By Rebecca Wass
Kyle Swanson, orthopedic surgeon for Barton Health’s Tahoe Orthopedics & Sports Medicine, has seen and dealt with medical and hospital conditions that few people, let alone doctors, have experienced. He has operated in gated and guarded hospitals, in places far from home and treated patients with injuries, deformities and disease – many of his colleagues could hardly imagine.
Deployed to Afghanistan in 2005, just after completing the San Francisco Orthopedic Residency Program at St. Mary’s Medical Center, Swanson spent six months at Bagram Air Base. There he treated Afghan civilians, army, national police and U.S. military personnel.
“When it’s an American soldier, the intensity level increases dramatically,” he said. “So our goal is to stabilize them and get them out of there and transfer them out as quickly as possible … most were transported to Landstulh, Germany, from both the Iraq and Afghanistan theaters.”
Swanson recalls when they had 10 critical patients at once and he had treated an Afghan general that was injured in crossfire with the Taliban.
“We donate our time and technology when we cross seas and as these patients had very little money, the general felt like he should pay me in some way, so he gave me an Afghan rug that was in his family for generations …,” he said.
They never turned anybody away.
“It didn’t matter who they were,” Swanson said. “It was very gratifying because the local civilians just loved that we were there. They were receiving treatment that was not available to them. The medical care in their major cities is probably about 100 years behind.”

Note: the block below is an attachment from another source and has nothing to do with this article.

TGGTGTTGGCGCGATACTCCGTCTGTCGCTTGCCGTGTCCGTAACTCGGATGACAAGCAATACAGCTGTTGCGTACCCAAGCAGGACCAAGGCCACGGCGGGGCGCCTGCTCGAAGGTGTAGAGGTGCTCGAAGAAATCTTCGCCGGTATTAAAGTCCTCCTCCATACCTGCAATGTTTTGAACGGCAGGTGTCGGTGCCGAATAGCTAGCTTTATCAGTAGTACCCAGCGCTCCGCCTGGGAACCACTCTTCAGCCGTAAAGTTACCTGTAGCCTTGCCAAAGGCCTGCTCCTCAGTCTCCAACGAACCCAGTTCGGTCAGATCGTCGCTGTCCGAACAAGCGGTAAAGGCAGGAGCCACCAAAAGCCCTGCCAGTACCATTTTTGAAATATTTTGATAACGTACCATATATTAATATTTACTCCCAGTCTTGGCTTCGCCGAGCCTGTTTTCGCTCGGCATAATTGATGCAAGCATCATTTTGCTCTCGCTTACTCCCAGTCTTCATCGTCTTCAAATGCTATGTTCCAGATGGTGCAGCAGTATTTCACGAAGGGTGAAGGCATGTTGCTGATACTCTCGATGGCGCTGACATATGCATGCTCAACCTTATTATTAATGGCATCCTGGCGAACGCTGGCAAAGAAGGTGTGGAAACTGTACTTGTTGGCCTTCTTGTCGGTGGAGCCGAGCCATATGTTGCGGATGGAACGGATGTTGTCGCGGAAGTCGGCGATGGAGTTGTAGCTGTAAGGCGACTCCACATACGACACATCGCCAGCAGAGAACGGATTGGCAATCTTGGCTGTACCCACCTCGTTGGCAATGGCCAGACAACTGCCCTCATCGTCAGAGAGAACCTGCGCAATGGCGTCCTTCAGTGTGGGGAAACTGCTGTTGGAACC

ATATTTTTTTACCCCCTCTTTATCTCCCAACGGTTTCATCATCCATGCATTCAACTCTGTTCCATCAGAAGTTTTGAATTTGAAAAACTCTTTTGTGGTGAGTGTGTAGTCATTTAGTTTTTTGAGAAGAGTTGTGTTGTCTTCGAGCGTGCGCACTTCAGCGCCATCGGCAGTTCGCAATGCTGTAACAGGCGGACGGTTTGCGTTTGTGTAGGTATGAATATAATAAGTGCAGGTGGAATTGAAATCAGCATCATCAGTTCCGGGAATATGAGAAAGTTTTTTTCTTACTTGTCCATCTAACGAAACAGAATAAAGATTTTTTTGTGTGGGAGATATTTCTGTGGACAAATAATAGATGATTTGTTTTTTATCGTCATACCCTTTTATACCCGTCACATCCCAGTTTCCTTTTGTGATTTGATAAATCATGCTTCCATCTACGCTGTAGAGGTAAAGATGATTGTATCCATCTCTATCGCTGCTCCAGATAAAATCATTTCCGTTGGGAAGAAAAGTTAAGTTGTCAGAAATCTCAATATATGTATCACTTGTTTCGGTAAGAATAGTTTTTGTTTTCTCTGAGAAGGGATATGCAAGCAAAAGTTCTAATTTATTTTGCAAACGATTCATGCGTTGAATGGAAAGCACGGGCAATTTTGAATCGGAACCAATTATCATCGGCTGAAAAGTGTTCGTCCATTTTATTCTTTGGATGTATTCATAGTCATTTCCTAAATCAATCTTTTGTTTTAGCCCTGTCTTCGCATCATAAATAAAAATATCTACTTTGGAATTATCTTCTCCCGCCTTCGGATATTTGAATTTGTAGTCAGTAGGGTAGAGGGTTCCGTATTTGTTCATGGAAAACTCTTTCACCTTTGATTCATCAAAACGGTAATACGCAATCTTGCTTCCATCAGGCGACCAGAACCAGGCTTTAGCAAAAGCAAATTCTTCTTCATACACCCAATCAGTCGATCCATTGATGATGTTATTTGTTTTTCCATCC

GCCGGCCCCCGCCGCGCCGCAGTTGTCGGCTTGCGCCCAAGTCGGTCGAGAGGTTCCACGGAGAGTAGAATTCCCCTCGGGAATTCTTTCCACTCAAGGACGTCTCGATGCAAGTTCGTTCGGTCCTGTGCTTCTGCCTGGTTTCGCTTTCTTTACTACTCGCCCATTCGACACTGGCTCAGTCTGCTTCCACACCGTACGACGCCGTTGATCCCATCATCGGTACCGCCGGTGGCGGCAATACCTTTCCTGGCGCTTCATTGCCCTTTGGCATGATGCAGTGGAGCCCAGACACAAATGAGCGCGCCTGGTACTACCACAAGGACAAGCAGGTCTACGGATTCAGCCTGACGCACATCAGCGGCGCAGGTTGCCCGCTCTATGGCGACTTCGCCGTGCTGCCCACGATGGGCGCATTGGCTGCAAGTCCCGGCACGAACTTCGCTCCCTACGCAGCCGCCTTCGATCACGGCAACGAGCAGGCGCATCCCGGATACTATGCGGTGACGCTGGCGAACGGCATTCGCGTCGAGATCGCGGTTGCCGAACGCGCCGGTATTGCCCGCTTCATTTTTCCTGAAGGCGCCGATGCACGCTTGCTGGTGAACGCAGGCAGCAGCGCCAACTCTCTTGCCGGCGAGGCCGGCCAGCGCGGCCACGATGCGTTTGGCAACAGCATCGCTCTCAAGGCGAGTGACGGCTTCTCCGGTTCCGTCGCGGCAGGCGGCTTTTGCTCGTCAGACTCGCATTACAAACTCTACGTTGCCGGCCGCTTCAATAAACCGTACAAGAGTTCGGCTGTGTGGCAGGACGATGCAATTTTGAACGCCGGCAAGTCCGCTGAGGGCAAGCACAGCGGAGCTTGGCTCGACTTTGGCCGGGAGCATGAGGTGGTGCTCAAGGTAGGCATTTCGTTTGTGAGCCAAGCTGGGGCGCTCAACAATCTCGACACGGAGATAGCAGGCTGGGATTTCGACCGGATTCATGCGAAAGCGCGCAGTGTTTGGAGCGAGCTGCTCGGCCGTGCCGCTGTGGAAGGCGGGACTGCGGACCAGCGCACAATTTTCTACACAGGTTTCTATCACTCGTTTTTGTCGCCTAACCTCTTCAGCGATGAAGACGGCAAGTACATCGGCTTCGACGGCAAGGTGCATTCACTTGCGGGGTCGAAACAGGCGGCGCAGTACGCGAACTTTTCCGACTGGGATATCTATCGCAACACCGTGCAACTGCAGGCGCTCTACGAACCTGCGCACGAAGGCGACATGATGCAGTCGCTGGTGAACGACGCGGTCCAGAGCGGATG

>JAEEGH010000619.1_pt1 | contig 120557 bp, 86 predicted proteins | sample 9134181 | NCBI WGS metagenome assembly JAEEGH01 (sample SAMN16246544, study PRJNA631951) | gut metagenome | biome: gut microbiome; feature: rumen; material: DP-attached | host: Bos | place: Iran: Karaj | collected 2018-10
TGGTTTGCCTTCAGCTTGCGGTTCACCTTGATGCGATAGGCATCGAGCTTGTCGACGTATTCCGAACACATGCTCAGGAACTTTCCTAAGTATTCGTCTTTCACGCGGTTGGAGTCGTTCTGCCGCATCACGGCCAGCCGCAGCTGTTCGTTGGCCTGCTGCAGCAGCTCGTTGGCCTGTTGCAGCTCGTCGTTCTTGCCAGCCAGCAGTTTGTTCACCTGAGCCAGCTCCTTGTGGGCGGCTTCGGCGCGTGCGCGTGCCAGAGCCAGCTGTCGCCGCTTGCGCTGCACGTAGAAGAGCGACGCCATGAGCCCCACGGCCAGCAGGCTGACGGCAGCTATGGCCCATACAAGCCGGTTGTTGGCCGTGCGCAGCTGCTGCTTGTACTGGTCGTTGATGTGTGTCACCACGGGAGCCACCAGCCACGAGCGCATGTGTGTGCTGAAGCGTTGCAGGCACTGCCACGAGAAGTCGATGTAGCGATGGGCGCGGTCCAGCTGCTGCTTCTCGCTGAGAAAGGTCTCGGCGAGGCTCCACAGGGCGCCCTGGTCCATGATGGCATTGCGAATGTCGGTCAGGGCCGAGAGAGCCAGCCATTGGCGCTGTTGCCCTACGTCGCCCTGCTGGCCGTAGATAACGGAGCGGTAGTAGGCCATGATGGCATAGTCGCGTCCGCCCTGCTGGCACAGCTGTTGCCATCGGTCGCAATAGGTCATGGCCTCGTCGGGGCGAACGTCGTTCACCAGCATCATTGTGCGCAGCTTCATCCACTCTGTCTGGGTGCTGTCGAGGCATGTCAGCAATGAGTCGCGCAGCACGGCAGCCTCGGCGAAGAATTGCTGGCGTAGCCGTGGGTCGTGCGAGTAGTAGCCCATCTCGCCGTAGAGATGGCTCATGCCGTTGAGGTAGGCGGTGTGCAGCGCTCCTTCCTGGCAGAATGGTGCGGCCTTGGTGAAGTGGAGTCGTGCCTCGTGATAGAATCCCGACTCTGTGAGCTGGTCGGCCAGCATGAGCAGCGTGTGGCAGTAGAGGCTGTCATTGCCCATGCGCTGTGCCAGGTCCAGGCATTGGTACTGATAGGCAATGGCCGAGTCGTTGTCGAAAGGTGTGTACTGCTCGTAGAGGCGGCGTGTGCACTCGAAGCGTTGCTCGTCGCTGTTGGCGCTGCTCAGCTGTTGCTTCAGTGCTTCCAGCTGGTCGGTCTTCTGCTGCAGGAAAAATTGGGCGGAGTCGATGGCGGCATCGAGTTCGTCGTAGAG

Besides providing emergency treatment, Swanson and a fellow orthopedic surgeon held a civilian clinic twice a week where they took care of all kinds of orthopedic conditions.
“These are people who have never had health care their whole lives, so you would see things you never saw in the United States for the most part,” he said. “A lot of limb deformities and infections.
“Many of the injuries we saw were from landmines. When the Russians pulled out of Afghanistan they left “one land mind behind for every man, woman and child,” he said. “There are approximately 25 million land mines in Afghanistan today.”
Along with medical care, the Army provided everything from education to nutritional food to toys.
“A lot of the military families would send toys over to the kids,” Swanson said. “It was great to see the smiles on their faces. It makes you feel really privileged to live in this country.”
“I went right after my residency and its something you literally get thrown into. Initially it’s very overwhelming and nothing can prepare you for the injuries you see. You have to rely on your training and apply it.”
Swanson believes his experience in Afghanistan made him a better surgeon.
“Going overseas and treating people in underserved areas reaffirms the reasons one goes into medicine. I hope to be able to volunteer my services again sometime in the future since my experience was so rewarding both personally and professionally. “
Rebecca Wass is the communications specialist for Barton Health.